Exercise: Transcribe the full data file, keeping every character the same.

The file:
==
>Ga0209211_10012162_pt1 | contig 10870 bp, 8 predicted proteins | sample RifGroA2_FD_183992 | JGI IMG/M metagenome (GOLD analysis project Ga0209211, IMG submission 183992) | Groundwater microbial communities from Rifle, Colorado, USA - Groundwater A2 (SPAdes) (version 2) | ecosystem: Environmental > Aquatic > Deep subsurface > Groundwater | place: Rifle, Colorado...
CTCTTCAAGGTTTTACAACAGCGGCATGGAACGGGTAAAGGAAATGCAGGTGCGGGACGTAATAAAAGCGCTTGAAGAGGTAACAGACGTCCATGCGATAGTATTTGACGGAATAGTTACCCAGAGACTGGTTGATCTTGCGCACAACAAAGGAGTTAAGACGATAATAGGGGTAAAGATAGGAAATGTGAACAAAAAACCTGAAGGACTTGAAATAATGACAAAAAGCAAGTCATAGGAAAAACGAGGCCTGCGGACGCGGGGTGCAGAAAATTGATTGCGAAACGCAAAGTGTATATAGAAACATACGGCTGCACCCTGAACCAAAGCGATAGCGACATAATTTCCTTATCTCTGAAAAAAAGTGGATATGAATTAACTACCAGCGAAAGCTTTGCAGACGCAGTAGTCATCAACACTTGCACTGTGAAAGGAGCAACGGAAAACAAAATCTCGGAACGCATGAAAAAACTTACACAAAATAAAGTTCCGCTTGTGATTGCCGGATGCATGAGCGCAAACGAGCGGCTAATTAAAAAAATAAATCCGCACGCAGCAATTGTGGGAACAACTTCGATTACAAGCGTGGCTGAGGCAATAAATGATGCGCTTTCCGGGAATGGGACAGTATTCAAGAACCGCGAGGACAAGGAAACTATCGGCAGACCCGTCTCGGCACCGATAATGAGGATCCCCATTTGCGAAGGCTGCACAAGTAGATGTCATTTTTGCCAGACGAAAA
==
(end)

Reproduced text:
>Ga0209211_10012162_pt1 | contig 10870 bp, 8 predicted proteins | sample RifGroA2_FD_183992 | JGI IMG/M metagenome (GOLD analysis project Ga0209211, IMG submission 183992) | Groundwater microbial communities from Rifle, Colorado, USA - Groundwater A2 (SPAdes) (version 2) | ecosystem: Environmental > Aquatic > Deep subsurface > Groundwater | place: Rifle, Colorado...
CTCTTCAAGGTTTTACAACAGCGGCATGGAACGGGTAAAGGAAATGCAGGTGCGGGACGTAATAAAAGCGCTTGAAGAGGTAACAGACGTCCATGCGATAGTATTTGACGGAATAGTTACCCAGAGACTGGTTGATCTTGCGCACAACAAAGGAGTTAAGACGATAATAGGGGTAAAGATAGGAAATGTGAACAAAAAACCTGAAGGACTTGAAATAATGACAAAAAGCAAGTCATAGGAAAAACGAGGCCTGCGGACGCGGGGTGCAGAAAATTGATTGCGAAACGCAAAGTGTATATAGAAACATACGGCTGCACCCTGAACCAAAGCGATAGCGACATAATTTCCTTATCTCTGAAAAAAAGTGGATATGAATTAACTACCAGCGAAAGCTTTGCAGACGCAGTAGTCATCAACACTTGCACTGTGAAAGGAGCAACGGAAAACAAAATCTCGGAACGCATGAAAAAACTTACACAAAATAAAGTTCCGCTTGTGATTGCCGGATGCATGAGCGCAAACGAGCGGCTAATTAAAAAAATAAATCCGCACGCAGCAATTGTGGGAACAACTTCGATTACAAGCGTGGCTGAGGCAATAAATGATGCGCTTTCCGGGAATGGGACAGTATTCAAGAACCGCGAGGACAAGGAAACTATCGGCAGACCCGTCTCGGCACCGATAATGAGGATCCCCATTTGCGAAGGCTGCACAAGTAGATGTCATTTTTGCCAGACGAAAA